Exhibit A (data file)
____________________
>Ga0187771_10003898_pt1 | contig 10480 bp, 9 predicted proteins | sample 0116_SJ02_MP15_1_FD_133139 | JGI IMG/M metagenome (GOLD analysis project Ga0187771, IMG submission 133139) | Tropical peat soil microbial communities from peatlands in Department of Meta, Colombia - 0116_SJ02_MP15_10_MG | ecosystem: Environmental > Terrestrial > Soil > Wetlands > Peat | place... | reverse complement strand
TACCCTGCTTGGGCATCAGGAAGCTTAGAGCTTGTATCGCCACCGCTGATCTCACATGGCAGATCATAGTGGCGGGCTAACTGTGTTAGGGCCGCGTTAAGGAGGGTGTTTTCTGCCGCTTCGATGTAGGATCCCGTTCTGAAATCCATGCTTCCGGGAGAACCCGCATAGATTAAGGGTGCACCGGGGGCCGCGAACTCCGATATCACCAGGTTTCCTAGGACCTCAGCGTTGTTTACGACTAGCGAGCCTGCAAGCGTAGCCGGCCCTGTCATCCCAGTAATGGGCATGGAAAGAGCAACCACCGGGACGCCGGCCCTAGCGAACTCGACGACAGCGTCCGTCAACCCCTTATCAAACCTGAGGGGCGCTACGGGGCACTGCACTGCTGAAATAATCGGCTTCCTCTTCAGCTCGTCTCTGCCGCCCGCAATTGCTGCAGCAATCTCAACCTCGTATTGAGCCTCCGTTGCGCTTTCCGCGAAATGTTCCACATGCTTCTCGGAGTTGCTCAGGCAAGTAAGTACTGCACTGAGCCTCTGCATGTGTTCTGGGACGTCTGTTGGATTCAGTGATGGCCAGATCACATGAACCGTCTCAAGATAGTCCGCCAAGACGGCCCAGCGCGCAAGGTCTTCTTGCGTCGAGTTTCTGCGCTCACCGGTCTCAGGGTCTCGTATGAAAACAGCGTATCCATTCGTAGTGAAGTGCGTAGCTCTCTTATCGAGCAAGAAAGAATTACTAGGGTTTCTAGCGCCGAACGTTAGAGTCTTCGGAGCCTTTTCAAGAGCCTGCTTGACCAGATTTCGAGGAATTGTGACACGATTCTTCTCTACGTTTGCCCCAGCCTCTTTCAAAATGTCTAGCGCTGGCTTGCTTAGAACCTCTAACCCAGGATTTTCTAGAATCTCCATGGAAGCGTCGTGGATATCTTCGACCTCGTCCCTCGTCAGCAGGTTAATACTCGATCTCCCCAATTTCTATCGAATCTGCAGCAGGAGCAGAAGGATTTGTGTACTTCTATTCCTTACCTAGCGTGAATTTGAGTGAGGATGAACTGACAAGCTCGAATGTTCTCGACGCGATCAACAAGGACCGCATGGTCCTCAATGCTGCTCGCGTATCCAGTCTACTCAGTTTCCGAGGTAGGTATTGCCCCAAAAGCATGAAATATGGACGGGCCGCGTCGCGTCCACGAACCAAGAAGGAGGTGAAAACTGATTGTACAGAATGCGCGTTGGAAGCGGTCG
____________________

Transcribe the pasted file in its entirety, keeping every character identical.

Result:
>Ga0187771_10003898_pt1 | contig 10480 bp, 9 predicted proteins | sample 0116_SJ02_MP15_1_FD_133139 | JGI IMG/M metagenome (GOLD analysis project Ga0187771, IMG submission 133139) | Tropical peat soil microbial communities from peatlands in Department of Meta, Colombia - 0116_SJ02_MP15_10_MG | ecosystem: Environmental > Terrestrial > Soil > Wetlands > Peat | place... | reverse complement strand
TACCCTGCTTGGGCATCAGGAAGCTTAGAGCTTGTATCGCCACCGCTGATCTCACATGGCAGATCATAGTGGCGGGCTAACTGTGTTAGGGCCGCGTTAAGGAGGGTGTTTTCTGCCGCTTCGATGTAGGATCCCGTTCTGAAATCCATGCTTCCGGGAGAACCCGCATAGATTAAGGGTGCACCGGGGGCCGCGAACTCCGATATCACCAGGTTTCCTAGGACCTCAGCGTTGTTTACGACTAGCGAGCCTGCAAGCGTAGCCGGCCCTGTCATCCCAGTAATGGGCATGGAAAGAGCAACCACCGGGACGCCGGCCCTAGCGAACTCGACGACAGCGTCCGTCAACCCCTTATCAAACCTGAGGGGCGCTACGGGGCACTGCACTGCTGAAATAATCGGCTTCCTCTTCAGCTCGTCTCTGCCGCCCGCAATTGCTGCAGCAATCTCAACCTCGTATTGAGCCTCCGTTGCGCTTTCCGCGAAATGTTCCACATGCTTCTCGGAGTTGCTCAGGCAAGTAAGTACTGCACTGAGCCTCTGCATGTGTTCTGGGACGTCTGTTGGATTCAGTGATGGCCAGATCACATGAACCGTCTCAAGATAGTCCGCCAAGACGGCCCAGCGCGCAAGGTCTTCTTGCGTCGAGTTTCTGCGCTCACCGGTCTCAGGGTCTCGTATGAAAACAGCGTATCCATTCGTAGTGAAGTGCGTAGCTCTCTTATCGAGCAAGAAAGAATTACTAGGGTTTCTAGCGCCGAACGTTAGAGTCTTCGGAGCCTTTTCAAGAGCCTGCTTGACCAGATTTCGAGGAATTGTGACACGATTCTTCTCTACGTTTGCCCCAGCCTCTTTCAAAATGTCTAGCGCTGGCTTGCTTAGAACCTCTAACCCAGGATTTTCTAGAATCTCCATGGAAGCGTCGTGGATATCTTCGACCTCGTCCCTCGTCAGCAGGTTAATACTCGATCTCCCCAATTTCTATCGAATCTGCAGCAGGAGCAGAAGGATTTGTGTACTTCTATTCCTTACCTAGCGTGAATTTGAGTGAGGATGAACTGACAAGCTCGAATGTTCTCGACGCGATCAACAAGGACCGCATGGTCCTCAATGCTGCTCGCGTATCCAGTCTACTCAGTTTCCGAGGTAGGTATTGCCCCAAAAGCATGAAATATGGACGGGCCGCGTCGCGTCCACGAACCAAGAAGGAGGTGAAAACTGATTGTACAGAATGCGCGTTGGAAGCGGTCG